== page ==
Two months into this Covid-19 quarantine and we’re running out of things to talk about and “Chat App Fatigue” has become an actual thing. With each day blending into the next, there isn’t really anything new to discuss. An outing to the grocery store or the latest new release on Netflix aren’t the most riveting topics.
But, as much as I struggle to keep the virtual conversation going, it’s become even more challenging for my kids. The older one isn’t chatty to begin with. He’d choose folding laundry or unloading the dishwasher over participating in a Facetime any day. He’s the strong silent type. My youngest on the other hand is the chattiest
Cathy Avery you ever did meet. However, she’s struggling to find the words. Five minutes of a Google Meet, Zoom hangout, or Messenger Kids chat leaves her mentally exhausted.
This particular case of Chat App Fatigue has reached its peak.
She still enjoys an “actionist” chat —the kind where she’s actively doing something like playing BINGO or playing pretend camping under blankets with ipads and flashlights, or singing along with a Disney princess from Frozen in a group Zoom call. She’s happy when there’s something to do. This kind of app chat interaction keeps her entertained and engaged. And since there’s a theme to take the focus off her, the pressure to process and form sentences is lifted.
It’s the basic chew-the-fat, face-to-face web hangouts that drain her and they are the ones she’s suddenly been avoiding.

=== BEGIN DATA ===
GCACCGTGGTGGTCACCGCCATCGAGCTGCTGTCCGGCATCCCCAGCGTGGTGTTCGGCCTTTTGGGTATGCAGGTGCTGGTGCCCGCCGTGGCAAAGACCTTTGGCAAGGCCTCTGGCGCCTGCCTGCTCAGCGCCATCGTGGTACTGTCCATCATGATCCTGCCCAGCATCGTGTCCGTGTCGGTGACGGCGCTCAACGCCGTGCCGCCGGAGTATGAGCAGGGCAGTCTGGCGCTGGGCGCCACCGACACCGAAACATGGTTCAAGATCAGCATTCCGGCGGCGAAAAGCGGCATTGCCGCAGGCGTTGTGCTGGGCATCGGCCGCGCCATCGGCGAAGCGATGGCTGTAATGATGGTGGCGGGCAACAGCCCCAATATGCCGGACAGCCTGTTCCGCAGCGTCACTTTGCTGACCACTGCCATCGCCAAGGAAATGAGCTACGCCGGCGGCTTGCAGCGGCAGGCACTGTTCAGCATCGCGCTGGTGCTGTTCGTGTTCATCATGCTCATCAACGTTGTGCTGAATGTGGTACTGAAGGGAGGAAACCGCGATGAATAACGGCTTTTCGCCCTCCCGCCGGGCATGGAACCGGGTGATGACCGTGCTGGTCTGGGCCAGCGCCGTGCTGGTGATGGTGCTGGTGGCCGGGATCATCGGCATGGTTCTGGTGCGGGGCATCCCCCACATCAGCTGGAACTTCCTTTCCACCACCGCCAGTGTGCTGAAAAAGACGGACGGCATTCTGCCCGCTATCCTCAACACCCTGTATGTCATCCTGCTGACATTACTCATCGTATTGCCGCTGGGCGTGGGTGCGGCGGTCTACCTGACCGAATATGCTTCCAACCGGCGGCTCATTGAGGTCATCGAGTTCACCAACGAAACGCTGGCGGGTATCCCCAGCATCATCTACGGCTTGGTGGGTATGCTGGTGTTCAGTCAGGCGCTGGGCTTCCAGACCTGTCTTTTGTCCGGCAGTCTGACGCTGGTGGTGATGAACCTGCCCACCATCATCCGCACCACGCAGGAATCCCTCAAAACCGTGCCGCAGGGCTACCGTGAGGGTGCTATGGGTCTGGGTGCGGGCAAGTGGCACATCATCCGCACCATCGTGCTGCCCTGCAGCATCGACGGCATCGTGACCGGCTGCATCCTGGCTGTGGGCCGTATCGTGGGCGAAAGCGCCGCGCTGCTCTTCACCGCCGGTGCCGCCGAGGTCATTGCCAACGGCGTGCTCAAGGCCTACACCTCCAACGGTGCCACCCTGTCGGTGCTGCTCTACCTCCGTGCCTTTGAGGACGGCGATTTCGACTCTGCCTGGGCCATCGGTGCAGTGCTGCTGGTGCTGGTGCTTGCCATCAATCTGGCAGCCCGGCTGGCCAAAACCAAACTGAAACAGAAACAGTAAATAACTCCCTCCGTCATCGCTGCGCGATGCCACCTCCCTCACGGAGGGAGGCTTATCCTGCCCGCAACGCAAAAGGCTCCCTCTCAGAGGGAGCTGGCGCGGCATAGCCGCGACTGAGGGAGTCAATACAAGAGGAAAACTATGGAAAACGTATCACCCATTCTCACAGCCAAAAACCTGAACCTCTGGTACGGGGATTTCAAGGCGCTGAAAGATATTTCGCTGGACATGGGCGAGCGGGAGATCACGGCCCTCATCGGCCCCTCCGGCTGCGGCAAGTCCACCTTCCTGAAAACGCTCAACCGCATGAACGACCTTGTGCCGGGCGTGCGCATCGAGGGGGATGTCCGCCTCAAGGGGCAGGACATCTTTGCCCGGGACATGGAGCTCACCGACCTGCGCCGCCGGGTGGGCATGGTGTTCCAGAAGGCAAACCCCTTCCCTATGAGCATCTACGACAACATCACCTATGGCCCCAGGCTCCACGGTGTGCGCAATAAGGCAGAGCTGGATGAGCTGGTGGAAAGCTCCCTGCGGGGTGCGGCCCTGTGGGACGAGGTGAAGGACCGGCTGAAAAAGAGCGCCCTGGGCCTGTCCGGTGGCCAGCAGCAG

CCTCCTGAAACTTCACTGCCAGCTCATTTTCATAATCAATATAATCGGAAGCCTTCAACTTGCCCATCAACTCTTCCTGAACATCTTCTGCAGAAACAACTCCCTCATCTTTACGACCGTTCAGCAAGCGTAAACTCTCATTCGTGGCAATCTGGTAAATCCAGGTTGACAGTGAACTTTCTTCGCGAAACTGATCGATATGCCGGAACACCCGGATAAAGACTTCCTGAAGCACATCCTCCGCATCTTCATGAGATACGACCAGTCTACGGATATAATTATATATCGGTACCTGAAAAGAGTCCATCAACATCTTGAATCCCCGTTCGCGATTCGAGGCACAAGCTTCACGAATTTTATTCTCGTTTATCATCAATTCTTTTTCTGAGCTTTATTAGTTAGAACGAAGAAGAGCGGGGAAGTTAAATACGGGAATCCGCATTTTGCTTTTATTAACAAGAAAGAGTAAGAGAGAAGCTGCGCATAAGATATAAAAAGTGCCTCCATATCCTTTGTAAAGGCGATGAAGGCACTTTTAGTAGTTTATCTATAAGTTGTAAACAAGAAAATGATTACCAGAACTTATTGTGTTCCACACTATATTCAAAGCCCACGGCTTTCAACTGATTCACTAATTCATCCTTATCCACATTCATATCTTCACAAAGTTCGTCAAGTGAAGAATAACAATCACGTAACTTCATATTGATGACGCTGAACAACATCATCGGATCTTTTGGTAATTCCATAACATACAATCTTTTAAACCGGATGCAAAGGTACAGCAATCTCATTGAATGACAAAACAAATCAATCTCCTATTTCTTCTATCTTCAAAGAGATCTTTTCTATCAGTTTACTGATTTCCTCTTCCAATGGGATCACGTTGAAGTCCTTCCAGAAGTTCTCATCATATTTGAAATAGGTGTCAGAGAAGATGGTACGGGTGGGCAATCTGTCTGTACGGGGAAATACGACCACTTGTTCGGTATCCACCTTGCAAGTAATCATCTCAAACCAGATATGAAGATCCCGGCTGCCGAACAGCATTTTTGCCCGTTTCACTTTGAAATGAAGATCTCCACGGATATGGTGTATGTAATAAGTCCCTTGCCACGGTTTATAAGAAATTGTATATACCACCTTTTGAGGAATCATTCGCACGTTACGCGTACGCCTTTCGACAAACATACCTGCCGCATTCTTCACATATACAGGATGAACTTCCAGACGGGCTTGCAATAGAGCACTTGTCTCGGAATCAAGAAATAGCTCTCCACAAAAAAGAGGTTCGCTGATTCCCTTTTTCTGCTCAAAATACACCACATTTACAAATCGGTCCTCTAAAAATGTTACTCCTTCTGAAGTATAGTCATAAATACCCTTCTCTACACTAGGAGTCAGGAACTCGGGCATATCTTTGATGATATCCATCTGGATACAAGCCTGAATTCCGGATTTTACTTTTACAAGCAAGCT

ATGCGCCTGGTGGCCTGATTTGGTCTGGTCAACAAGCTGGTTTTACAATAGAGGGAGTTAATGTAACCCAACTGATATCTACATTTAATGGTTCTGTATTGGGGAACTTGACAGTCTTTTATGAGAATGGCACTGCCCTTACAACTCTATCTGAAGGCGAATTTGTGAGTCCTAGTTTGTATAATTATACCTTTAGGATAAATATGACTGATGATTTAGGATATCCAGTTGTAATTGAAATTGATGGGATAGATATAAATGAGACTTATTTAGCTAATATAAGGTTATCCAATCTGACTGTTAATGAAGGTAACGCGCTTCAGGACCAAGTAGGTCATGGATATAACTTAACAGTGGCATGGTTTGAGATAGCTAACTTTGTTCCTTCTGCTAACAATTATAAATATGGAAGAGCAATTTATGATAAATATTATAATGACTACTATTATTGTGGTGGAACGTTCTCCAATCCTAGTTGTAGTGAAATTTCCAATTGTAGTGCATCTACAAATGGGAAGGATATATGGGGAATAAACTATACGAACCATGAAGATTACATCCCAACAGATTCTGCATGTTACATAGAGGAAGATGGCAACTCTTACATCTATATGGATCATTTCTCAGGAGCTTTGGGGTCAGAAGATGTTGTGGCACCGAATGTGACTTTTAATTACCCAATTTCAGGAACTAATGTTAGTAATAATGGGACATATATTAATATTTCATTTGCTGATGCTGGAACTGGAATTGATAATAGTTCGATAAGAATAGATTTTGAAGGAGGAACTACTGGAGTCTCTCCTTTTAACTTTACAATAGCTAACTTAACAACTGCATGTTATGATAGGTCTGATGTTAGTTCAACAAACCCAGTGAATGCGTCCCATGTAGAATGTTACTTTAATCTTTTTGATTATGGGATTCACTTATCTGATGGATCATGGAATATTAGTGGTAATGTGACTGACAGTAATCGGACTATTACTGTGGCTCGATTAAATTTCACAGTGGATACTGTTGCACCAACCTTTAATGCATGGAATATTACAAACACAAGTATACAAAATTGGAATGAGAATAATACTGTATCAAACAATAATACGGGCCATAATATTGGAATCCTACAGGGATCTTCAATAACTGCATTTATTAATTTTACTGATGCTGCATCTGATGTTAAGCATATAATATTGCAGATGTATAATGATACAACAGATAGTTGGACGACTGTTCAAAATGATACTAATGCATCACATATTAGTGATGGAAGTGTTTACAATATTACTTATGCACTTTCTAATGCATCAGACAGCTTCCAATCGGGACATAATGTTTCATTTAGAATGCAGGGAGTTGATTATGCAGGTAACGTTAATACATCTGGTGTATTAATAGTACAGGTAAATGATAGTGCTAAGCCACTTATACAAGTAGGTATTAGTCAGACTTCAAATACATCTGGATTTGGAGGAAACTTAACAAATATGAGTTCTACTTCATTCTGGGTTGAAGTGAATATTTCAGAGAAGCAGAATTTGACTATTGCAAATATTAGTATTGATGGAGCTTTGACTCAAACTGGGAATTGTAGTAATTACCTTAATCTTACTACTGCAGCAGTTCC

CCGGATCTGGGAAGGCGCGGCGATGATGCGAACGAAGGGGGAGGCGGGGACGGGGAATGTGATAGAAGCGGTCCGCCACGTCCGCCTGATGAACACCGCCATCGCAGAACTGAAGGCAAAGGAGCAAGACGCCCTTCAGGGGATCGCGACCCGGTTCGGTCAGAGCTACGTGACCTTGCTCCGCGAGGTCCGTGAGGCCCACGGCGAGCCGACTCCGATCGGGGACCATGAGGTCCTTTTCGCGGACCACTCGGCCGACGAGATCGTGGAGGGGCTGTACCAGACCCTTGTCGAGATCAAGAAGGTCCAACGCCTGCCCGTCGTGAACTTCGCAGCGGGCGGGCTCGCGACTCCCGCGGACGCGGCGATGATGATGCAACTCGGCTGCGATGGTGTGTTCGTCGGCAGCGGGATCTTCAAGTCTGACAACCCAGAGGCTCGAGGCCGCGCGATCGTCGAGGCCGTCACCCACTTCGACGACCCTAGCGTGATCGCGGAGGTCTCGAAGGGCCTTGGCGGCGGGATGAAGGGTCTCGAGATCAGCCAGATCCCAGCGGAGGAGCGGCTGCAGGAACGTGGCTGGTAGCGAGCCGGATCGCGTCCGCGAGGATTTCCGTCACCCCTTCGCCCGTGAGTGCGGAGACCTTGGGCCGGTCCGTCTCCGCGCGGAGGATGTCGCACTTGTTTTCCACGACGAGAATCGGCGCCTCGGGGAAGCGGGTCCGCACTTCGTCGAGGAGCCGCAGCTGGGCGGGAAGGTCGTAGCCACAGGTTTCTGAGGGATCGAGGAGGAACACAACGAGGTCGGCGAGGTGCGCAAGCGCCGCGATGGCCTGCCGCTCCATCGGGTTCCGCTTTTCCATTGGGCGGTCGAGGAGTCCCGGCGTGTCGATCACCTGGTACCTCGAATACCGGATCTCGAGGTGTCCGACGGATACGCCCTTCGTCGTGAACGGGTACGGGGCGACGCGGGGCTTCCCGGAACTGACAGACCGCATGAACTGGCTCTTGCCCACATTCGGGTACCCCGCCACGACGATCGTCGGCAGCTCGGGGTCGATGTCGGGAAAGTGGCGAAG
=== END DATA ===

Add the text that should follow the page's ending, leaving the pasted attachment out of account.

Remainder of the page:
The other day she was online chatting with a bestie when after a few minutes she started making excuses about why she needed to log off. She actually threw her dear mama under the bus, telling her friend that her mom said lunch was ready. It was 10:30 am.
She’s burnt out. She has nothing left to say. For a child with a profound speech delay that makes every day conversations quite taxing, this makes perfect sense.
So in an effort to make chatting online easier and more enjoyable (because she really does love seeing her friends and being social), we created this “Chat App Challenge Chart.”
We place the chart where she can see it during her chats…
….and then challenge her to:
ASK at least three questions (with a focus on really listening to the answers and trying to add on to what they said).
TELL at least three things about her life or what she likes to do.
Holding a conversation is a skill (comprised of many sub skills) which requires experience, practise, repetition. Throw in motor planning and speech challenges and this is tough.
She’s still not a fan of chatty chat apps (the non-actionist kind), but with some encouragement and guidance, she’s learning how to maintain a face-to-digital-face conversation for longer periods, and with less frustration.
We’ll keep practising. But for now, she needs to get ready for her highly anticipated virtual magic show. 🙂